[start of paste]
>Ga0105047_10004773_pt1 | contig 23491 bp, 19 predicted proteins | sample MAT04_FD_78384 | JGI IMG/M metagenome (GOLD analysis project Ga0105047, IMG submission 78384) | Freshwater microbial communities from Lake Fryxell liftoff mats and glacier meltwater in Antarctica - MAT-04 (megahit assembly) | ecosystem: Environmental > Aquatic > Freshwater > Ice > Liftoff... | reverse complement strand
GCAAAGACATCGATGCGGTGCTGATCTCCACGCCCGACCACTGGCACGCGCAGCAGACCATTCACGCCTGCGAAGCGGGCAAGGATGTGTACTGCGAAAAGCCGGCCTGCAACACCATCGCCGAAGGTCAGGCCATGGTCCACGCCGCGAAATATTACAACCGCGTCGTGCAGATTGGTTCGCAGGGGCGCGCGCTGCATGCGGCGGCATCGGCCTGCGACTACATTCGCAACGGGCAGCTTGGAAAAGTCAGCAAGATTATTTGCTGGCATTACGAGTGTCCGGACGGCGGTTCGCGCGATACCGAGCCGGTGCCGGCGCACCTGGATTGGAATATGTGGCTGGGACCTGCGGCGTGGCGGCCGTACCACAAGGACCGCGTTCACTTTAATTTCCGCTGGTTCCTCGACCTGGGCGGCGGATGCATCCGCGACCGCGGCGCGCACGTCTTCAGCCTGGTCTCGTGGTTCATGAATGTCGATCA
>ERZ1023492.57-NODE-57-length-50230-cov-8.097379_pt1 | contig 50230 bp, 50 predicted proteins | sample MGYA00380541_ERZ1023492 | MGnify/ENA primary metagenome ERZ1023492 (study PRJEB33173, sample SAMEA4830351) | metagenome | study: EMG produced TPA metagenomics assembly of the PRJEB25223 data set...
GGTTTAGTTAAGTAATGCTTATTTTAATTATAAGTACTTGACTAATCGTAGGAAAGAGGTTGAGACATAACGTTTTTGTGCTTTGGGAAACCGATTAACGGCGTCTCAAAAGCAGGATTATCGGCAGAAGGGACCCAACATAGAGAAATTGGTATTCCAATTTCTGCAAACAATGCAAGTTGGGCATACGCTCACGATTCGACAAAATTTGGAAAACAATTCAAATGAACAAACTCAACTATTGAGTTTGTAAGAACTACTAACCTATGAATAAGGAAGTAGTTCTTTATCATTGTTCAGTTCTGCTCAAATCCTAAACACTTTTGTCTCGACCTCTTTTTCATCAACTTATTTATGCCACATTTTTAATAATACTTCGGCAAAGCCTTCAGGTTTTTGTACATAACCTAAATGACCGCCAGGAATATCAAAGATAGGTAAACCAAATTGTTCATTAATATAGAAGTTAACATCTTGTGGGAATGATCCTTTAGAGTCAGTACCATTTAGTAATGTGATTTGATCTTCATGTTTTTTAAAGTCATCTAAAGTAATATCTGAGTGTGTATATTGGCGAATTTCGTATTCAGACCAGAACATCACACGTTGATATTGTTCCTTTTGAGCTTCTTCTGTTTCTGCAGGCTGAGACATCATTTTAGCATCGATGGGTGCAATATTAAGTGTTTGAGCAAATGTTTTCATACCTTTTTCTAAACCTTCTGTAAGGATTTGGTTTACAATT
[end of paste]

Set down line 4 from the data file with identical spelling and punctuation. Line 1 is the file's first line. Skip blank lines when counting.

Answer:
GGTTTAGTTAAGTAATGCTTATTTTAATTATAAGTACTTGACTAATCGTAGGAAAGAGGTTGAGACATAACGTTTTTGTGCTTTGGGAAACCGATTAACGGCGTCTCAAAAGCAGGATTATCGGCAGAAGGGACCCAACATAGAGAAATTGGTATTCCAATTTCTGCAAACAATGCAAGTTGGGCATACGCTCACGATTCGACAAAATTTGGAAAACAATTCAAATGAACAAACTCAACTATTGAGTTTGTAAGAACTACTAACCTATGAATAAGGAAGTAGTTCTTTATCATTGTTCAGTTCTGCTCAAATCCTAAACACTTTTGTCTCGACCTCTTTTTCATCAACTTATTTATGCCACATTTTTAATAATACTTCGGCAAAGCCTTCAGGTTTTTGTACATAACCTAAATGACCGCCAGGAATATCAAAGATAGGTAAACCAAATTGTTCATTAATATAGAAGTTAACATCTTGTGGGAATGATCCTTTAGAGTCAGTACCATTTAGTAATGTGATTTGATCTTCATGTTTTTTAAAGTCATCTAAAGTAATATCTGAGTGTGTATATTGGCGAATTTCGTATTCAGACCAGAACATCACACGTTGATATTGTTCCTTTTGAGCTTCTTCTGTTTCTGCAGGCTGAGACATCATTTTAGCATCGATGGGTGCAATATTAAGTGTTTGAGCAAATGTTTTCATACCTTTTTCTAAACCTTCTGTAAGGATTTGGTTTACAATT